Friday, 28 December 2012

Kumquat Marmalade spiced with cardamom

I found some Kumquats for sale in Waitrose just before Christmas.  Unusual fruit interest me, and not having tasted these for a few years, bought some. 

I used some as the basis of my cranberry relish with the addition of a few spices and port to give an aromatic relish to accompany the Christmas Roast Turkey, goose, or ham.  The few spare jars I made went as gifts to friends who appreciate my preserves.

To eat one of these tiny orange looking fruits is a taste experience...the skin is sweet but the juice astringent and bitter, and leaves the most marvellous clean taste in the mouth for over 10 minutes....maybe I ought to have kept a few back to act as a palate cleanser during the Christmas feasting.

All the fruit was cut in half to expose the membranes and pips to the liquor so that the pectin could be absorbed into the juices, and then softened in the pressure cooker first with a little fresh orange juice, and three whole crushed cardamom pods.  After cooling I removed the insides, cut up the skins finely, sieved the pulp back into the pan, and added the sugar.  After the customary boiling, I had these very small jars.....must be the most expensive marmalade I've ever made.....

It tastes quite exotic, with the cardamom adding a warm background note and was delicious served on our pumpkin bread.  I shall use this precious preserve for baking and adding accent notes to cakes etc.

Friday, 30 November 2012

Pineapple Chutney ready for Christmas

What a whopper, and in perfect condition.  I bought this a week previously and have been keeping a keen eye out waiting for the perfect moment of ripeness, when the sugars will have reached perfection and the smell is sweet and warm, and before any blemishes start to appear. 

Then out with the knives and sharpeners, et voila, nearly as good as the street hawkers in Mauritius with the machetes.  I would have loved to have stood up on a stand at the NEC on Wednesday and demonstrated this great technique.

Chop, chop, weigh, and measure, and into the pan, all the ingredients are ready for the slow simmer.

I say all the ingredients, well I only added the chili at the end, after I had potted up two jars for Janice who asked for no chillies.  I added two blue elastic bands round her jars, I can hear you say, can't you see the lovely red chillies in the jar, and I say that sometimes I put the jars away in the cupboard unlabelled, and there it is easy to pull the right jars quickly from the dark recesses if there is a band round them.

I had to pull out all the jars this Thursday and was still labelling them up when Janice arrived.  She caught me in the act, and commented on my labels printed on paper, being cut up with scissors and stuck on with glue...she thought  I used self adhesive labels.  I found them a fiddle to align them for printing, and I am able to print out different size labels, depending on the jars I have filled.  This time I made a special label called Janice's Pineapple Chutney just for her jar!  The chutney is nicely matured ready for this Christmas, and goes especially well with cold ham, pork pies, and cold chicken and turkey. 

Recipe available on request.

Friday, 9 November 2012

Grapefruit and Lemon Marmalade

With three big beauties on the kitchen counter, and organic lemons, I revisited my first attempt written up in my journal....but I had not written the technique.  I remember something about using a processor, but the recipe in the book said cut up the peel finely before the first cooking stage.  Compromise:  cut up the peel, and process the insides, minus the pips of course.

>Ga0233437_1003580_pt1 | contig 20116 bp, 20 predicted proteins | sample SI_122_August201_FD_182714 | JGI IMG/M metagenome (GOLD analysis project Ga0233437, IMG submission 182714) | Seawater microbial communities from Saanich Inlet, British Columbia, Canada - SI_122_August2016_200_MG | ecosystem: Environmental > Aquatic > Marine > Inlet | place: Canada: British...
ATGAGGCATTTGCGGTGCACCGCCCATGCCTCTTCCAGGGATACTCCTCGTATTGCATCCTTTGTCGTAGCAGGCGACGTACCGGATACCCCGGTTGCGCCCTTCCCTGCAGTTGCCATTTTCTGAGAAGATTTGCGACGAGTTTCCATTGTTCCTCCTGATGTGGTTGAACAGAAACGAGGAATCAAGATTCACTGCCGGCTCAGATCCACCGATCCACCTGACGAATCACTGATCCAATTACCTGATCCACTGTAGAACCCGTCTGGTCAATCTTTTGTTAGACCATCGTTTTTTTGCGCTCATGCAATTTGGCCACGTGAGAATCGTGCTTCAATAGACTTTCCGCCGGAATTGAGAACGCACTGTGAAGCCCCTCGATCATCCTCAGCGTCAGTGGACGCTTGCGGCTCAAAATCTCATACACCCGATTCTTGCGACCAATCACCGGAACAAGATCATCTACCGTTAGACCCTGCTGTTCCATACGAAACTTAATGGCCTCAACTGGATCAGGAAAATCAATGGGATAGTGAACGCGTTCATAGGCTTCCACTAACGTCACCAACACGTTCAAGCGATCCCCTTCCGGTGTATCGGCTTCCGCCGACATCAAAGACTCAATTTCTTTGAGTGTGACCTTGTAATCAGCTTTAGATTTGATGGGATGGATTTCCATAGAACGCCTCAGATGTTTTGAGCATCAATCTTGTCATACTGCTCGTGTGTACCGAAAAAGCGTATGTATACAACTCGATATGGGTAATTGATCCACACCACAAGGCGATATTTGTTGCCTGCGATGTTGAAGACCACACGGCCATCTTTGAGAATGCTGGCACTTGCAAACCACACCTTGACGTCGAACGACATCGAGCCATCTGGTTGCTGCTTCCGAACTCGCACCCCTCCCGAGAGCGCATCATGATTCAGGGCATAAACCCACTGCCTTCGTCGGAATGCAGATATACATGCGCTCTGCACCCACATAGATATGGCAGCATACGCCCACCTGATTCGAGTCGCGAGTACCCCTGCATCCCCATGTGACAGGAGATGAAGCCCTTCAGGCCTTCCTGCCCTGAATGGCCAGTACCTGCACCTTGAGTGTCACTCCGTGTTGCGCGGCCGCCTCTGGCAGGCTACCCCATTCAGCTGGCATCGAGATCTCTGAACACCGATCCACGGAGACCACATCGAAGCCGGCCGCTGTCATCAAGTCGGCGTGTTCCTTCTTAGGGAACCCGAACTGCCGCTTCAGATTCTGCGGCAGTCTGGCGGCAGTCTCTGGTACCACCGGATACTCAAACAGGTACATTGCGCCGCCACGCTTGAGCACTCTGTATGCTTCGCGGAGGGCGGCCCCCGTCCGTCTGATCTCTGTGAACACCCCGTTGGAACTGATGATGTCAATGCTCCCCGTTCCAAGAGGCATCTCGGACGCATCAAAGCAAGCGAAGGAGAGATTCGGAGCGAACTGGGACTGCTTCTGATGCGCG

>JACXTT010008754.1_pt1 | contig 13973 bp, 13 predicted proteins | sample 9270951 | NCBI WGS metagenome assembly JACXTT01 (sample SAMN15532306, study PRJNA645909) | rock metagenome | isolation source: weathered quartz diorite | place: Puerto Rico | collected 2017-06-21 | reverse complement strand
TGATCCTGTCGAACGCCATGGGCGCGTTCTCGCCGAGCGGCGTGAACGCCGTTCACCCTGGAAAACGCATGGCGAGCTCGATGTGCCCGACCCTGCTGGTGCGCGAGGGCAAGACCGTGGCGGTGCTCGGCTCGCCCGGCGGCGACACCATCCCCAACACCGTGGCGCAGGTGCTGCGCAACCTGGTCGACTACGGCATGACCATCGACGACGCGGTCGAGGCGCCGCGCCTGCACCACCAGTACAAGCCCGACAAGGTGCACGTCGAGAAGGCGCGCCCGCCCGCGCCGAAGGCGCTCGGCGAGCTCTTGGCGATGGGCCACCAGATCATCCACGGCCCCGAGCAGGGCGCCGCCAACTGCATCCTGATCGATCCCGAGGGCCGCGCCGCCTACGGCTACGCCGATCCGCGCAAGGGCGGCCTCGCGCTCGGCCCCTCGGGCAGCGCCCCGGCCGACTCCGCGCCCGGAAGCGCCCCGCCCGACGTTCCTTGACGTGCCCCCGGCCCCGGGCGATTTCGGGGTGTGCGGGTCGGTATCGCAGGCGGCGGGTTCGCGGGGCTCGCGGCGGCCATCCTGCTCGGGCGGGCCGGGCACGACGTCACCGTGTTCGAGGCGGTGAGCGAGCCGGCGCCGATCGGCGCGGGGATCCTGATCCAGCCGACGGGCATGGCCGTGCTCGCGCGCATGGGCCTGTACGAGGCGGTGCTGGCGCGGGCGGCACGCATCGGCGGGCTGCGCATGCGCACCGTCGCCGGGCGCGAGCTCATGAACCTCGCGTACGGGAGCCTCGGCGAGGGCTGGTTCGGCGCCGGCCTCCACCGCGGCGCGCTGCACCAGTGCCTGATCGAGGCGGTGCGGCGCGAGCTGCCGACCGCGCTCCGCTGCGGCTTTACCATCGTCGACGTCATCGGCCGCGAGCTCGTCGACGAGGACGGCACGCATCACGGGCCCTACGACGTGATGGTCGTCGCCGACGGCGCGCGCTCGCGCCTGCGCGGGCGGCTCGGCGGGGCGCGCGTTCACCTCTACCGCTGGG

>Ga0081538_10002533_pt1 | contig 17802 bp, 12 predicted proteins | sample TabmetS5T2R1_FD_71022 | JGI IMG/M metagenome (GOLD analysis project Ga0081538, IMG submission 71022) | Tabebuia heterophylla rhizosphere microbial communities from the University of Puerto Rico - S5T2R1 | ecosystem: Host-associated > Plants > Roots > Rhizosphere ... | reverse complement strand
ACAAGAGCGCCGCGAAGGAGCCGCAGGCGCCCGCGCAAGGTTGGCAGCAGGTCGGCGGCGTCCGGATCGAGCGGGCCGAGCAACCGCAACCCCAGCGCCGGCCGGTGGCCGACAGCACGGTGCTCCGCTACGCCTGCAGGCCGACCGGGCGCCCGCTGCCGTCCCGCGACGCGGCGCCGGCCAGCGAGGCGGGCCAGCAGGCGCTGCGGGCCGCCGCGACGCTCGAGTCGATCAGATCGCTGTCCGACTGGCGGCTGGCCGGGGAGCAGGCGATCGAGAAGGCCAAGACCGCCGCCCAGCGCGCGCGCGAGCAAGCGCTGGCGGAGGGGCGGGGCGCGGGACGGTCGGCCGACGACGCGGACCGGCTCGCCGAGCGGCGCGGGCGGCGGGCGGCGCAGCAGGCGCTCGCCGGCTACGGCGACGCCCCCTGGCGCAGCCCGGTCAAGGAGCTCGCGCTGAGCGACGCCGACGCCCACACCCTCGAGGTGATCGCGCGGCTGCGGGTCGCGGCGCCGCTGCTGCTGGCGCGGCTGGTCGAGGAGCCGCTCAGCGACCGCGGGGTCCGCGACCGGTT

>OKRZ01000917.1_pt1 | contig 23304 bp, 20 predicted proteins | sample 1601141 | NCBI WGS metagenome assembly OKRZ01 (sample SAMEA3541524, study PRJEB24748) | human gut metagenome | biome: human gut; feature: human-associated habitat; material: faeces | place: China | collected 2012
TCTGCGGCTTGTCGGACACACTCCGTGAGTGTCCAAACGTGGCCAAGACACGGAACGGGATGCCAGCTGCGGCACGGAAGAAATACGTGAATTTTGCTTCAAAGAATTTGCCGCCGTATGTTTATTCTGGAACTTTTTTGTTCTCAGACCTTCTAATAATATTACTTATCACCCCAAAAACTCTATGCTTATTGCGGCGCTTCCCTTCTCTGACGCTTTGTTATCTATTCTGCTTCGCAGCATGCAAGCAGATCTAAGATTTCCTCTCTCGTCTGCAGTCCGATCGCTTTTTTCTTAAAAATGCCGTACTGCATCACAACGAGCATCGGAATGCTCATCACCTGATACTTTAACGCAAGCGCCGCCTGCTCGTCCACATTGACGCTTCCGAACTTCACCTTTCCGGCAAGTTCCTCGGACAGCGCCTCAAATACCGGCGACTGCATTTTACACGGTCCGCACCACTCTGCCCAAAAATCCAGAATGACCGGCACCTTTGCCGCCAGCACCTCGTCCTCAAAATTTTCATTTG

Mostly I cut up the peel after it has been cooked either on the whole fruit, or quartered, which is much easier.  This grapefruit was cut up raw, into very fine pieces.  By the time I had finished I had a little pain in the elbow, not tennis elbow, but Preserving Elbow...the lemon went into the processor!

I set the completed marmalade to cool overnight, but first caught the warm colour in the low sunshine, just the colour of all the leaves on the front garden ready to be swept up.

A couple of days later, I designed and printed off the labels, I have my little pot of diluted glue in a pretty very mini jam jar with spotty top, brought from the Summer Food Show by Penny....

now I have Seville, Apricot and Orange, Lime, and Grapefruit and Lemon Marmalade to choose from to go on my breakfast toast.  Actually I only allow myself to have two open jars at any one time.

Monday, 8 October 2012

Seville Marmalade Back to Basics

Using my very old tried and tested technique, I took some oranges out of the freezer, weighed them, put them in the pressure cooker whole with the water, and allowed them to thaw overnight.  The next day I cooked them, leaving till the third day, when they were removed, cut very finely, the pulp and pips sieved.  The remains are then cooked again to extract all the pectin with the remainder of the water.  Finally the lemon juice and warmed sugar is added. 


After ten minutes or so, the marmalade is ladled into the sterilised jars.  Usually I try to design and get the jars stored away in a dark cupboard the following day.

Sweet Eve Strawberry Jam

Just before I went on holiday, I spied some delicious looking strawberries in Waitrose, and was amused by their name:  Sweet Eve.  Even though I ought to have been getting the house ready for our departure, I found time to use the macerating technique.

It was a  sunny day, and the conservatory warm and sunny is the ideal spot, but windows and doors needed to remain closed as the wonderful smell would have attracted any late flying wasp in the vicinity.  Within a couple of hours, the juices were starting to flow out and dissolve the sugar.

After some packing, I returned to find the concoction ready for the stove.

Just a few small jars, and they had to wait till we got back for the labelling.  Last week I was focused on getting all the washing and ironing from the holiday done, and getting ready for my first time as Chairman of Kenilworth in Bloom, as it was our annual prize giving evening.

Finally the jars are labelled up.  I decided to call the preserve Eve's Strawberry Jam.  I found a detail of a very old recipe, where a few cloves were added to the boiling.  I haven't tasted it yet.  The recipe was from the times when spices and sugar were really only for the very well off....